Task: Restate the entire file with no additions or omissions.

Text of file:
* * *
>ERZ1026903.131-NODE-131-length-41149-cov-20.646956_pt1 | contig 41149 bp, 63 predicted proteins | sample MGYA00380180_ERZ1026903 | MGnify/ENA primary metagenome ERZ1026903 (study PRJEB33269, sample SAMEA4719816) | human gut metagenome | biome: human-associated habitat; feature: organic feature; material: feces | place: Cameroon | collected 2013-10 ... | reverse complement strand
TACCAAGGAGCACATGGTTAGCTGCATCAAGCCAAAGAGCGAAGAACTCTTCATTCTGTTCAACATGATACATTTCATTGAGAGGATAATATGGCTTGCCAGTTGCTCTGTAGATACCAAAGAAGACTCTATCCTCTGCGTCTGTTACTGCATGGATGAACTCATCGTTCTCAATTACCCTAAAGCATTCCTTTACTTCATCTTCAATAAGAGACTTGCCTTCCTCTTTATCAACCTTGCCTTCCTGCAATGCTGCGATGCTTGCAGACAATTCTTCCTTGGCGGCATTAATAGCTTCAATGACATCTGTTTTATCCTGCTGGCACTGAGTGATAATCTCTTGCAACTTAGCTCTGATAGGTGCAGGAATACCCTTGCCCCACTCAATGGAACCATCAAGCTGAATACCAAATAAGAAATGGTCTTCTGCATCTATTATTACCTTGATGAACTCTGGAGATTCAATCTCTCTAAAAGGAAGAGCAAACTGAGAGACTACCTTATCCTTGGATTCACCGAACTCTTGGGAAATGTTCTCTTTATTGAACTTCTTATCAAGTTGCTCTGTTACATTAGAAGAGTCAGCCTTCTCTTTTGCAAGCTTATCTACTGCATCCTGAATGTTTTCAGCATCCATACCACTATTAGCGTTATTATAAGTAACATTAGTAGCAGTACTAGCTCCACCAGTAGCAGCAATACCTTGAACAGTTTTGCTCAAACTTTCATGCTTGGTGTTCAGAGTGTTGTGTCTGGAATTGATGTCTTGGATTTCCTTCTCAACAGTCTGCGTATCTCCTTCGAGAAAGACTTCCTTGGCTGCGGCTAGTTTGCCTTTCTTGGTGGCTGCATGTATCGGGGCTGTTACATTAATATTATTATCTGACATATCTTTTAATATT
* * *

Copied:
>ERZ1026903.131-NODE-131-length-41149-cov-20.646956_pt1 | contig 41149 bp, 63 predicted proteins | sample MGYA00380180_ERZ1026903 | MGnify/ENA primary metagenome ERZ1026903 (study PRJEB33269, sample SAMEA4719816) | human gut metagenome | biome: human-associated habitat; feature: organic feature; material: feces | place: Cameroon | collected 2013-10 ... | reverse complement strand
TACCAAGGAGCACATGGTTAGCTGCATCAAGCCAAAGAGCGAAGAACTCTTCATTCTGTTCAACATGATACATTTCATTGAGAGGATAATATGGCTTGCCAGTTGCTCTGTAGATACCAAAGAAGACTCTATCCTCTGCGTCTGTTACTGCATGGATGAACTCATCGTTCTCAATTACCCTAAAGCATTCCTTTACTTCATCTTCAATAAGAGACTTGCCTTCCTCTTTATCAACCTTGCCTTCCTGCAATGCTGCGATGCTTGCAGACAATTCTTCCTTGGCGGCATTAATAGCTTCAATGACATCTGTTTTATCCTGCTGGCACTGAGTGATAATCTCTTGCAACTTAGCTCTGATAGGTGCAGGAATACCCTTGCCCCACTCAATGGAACCATCAAGCTGAATACCAAATAAGAAATGGTCTTCTGCATCTATTATTACCTTGATGAACTCTGGAGATTCAATCTCTCTAAAAGGAAGAGCAAACTGAGAGACTACCTTATCCTTGGATTCACCGAACTCTTGGGAAATGTTCTCTTTATTGAACTTCTTATCAAGTTGCTCTGTTACATTAGAAGAGTCAGCCTTCTCTTTTGCAAGCTTATCTACTGCATCCTGAATGTTTTCAGCATCCATACCACTATTAGCGTTATTATAAGTAACATTAGTAGCAGTACTAGCTCCACCAGTAGCAGCAATACCTTGAACAGTTTTGCTCAAACTTTCATGCTTGGTGTTCAGAGTGTTGTGTCTGGAATTGATGTCTTGGATTTCCTTCTCAACAGTCTGCGTATCTCCTTCGAGAAAGACTTCCTTGGCTGCGGCTAGTTTGCCTTTCTTGGTGGCTGCATGTATCGGGGCTGTTACATTAATATTATTATCTGACATATCTTTTAATATT